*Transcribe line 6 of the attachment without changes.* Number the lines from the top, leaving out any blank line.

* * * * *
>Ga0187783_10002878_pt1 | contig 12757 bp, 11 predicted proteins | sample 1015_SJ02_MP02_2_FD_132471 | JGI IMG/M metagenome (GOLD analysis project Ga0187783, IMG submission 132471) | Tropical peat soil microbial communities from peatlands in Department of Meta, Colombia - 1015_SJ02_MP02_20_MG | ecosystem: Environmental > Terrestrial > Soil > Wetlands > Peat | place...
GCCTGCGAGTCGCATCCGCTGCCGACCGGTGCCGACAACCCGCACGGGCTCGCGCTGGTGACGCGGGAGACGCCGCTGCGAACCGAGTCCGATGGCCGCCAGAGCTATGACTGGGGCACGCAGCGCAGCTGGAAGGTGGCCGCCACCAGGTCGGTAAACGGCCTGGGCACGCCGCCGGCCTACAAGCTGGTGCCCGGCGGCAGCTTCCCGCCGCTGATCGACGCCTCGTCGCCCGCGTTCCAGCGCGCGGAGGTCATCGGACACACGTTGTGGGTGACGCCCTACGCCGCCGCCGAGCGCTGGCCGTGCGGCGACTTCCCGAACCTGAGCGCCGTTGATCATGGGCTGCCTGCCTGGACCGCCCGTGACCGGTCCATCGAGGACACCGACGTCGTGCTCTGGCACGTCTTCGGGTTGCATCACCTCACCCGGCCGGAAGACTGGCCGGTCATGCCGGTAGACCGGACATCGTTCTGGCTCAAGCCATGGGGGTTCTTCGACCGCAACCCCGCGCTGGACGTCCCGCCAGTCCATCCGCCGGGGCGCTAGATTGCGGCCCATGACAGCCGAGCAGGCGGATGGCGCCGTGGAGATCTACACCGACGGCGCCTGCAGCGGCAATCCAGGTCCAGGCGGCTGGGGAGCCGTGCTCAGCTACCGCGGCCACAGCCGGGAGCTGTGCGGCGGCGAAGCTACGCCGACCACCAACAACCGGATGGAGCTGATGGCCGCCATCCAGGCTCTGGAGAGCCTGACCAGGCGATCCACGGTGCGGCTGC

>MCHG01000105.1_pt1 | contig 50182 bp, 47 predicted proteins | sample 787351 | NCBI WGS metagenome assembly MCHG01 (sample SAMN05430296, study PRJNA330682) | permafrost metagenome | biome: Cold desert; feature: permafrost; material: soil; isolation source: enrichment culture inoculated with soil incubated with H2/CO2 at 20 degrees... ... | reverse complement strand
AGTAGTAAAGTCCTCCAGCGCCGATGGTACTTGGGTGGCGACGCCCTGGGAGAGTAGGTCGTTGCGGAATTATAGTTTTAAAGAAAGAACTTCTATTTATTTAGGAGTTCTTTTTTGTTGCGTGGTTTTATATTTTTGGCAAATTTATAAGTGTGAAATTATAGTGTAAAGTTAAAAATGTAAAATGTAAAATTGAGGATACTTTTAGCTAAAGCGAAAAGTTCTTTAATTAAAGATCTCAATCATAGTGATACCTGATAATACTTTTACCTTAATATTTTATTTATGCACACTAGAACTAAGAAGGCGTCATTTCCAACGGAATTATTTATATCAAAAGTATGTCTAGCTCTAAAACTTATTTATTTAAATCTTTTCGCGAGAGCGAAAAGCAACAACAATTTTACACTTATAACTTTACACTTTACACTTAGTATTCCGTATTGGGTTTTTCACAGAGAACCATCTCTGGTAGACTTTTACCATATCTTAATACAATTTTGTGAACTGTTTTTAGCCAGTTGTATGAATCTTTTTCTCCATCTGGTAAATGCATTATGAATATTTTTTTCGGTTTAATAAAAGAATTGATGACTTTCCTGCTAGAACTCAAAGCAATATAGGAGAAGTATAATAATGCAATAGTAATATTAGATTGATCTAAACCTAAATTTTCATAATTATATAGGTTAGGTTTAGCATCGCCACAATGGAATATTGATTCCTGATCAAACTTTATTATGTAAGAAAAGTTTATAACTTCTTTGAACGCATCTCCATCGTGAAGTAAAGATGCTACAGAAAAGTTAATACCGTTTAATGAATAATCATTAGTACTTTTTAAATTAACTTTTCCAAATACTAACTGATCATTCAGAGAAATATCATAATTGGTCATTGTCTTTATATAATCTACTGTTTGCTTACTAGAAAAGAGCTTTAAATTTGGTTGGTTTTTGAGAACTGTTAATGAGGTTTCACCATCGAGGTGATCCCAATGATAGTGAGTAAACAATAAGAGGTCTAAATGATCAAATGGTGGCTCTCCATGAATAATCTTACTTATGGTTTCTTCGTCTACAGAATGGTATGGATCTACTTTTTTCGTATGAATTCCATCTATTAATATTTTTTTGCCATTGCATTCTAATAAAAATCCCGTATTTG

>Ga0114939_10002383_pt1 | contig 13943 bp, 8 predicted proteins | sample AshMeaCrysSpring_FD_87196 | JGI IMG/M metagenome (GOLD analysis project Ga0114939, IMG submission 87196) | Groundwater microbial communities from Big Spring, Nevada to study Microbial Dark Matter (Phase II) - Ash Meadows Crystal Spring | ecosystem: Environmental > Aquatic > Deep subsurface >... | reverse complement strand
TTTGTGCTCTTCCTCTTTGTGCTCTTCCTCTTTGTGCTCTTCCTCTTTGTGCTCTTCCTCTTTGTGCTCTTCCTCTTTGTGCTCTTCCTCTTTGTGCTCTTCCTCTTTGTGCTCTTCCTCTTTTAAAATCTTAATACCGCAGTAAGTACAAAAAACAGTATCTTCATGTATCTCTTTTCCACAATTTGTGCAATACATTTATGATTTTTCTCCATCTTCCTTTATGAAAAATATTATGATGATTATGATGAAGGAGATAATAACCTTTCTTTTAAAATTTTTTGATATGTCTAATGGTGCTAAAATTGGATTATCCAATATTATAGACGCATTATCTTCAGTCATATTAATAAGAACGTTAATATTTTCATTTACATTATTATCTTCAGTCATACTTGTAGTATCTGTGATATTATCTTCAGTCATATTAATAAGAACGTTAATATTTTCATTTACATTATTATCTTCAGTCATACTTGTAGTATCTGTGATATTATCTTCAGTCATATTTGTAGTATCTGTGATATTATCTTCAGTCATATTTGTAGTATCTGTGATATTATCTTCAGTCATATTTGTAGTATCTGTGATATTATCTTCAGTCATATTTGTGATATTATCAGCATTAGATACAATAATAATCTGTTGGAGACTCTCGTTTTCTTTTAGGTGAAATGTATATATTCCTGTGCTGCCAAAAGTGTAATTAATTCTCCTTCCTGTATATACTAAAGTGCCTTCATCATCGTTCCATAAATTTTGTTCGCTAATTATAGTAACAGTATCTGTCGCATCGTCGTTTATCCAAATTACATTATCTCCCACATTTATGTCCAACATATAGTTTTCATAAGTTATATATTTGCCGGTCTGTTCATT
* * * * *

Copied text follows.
TTTGTGCTCTTCCTCTTTGTGCTCTTCCTCTTTGTGCTCTTCCTCTTTGTGCTCTTCCTCTTTGTGCTCTTCCTCTTTGTGCTCTTCCTCTTTGTGCTCTTCCTCTTTGTGCTCTTCCTCTTTTAAAATCTTAATACCGCAGTAAGTACAAAAAACAGTATCTTCATGTATCTCTTTTCCACAATTTGTGCAATACATTTATGATTTTTCTCCATCTTCCTTTATGAAAAATATTATGATGATTATGATGAAGGAGATAATAACCTTTCTTTTAAAATTTTTTGATATGTCTAATGGTGCTAAAATTGGATTATCCAATATTATAGACGCATTATCTTCAGTCATATTAATAAGAACGTTAATATTTTCATTTACATTATTATCTTCAGTCATACTTGTAGTATCTGTGATATTATCTTCAGTCATATTAATAAGAACGTTAATATTTTCATTTACATTATTATCTTCAGTCATACTTGTAGTATCTGTGATATTATCTTCAGTCATATTTGTAGTATCTGTGATATTATCTTCAGTCATATTTGTAGTATCTGTGATATTATCTTCAGTCATATTTGTAGTATCTGTGATATTATCTTCAGTCATATTTGTGATATTATCAGCATTAGATACAATAATAATCTGTTGGAGACTCTCGTTTTCTTTTAGGTGAAATGTATATATTCCTGTGCTGCCAAAAGTGTAATTAATTCTCCTTCCTGTATATACTAAAGTGCCTTCATCATCGTTCCATAAATTTTGTTCGCTAATTATAGTAACAGTATCTGTCGCATCGTCGTTTATCCAAATTACATTATCTCCCACATTTATGTCCAACATATAGTTTTCATAAGTTATATATTTGCCGGTCTGTTCATT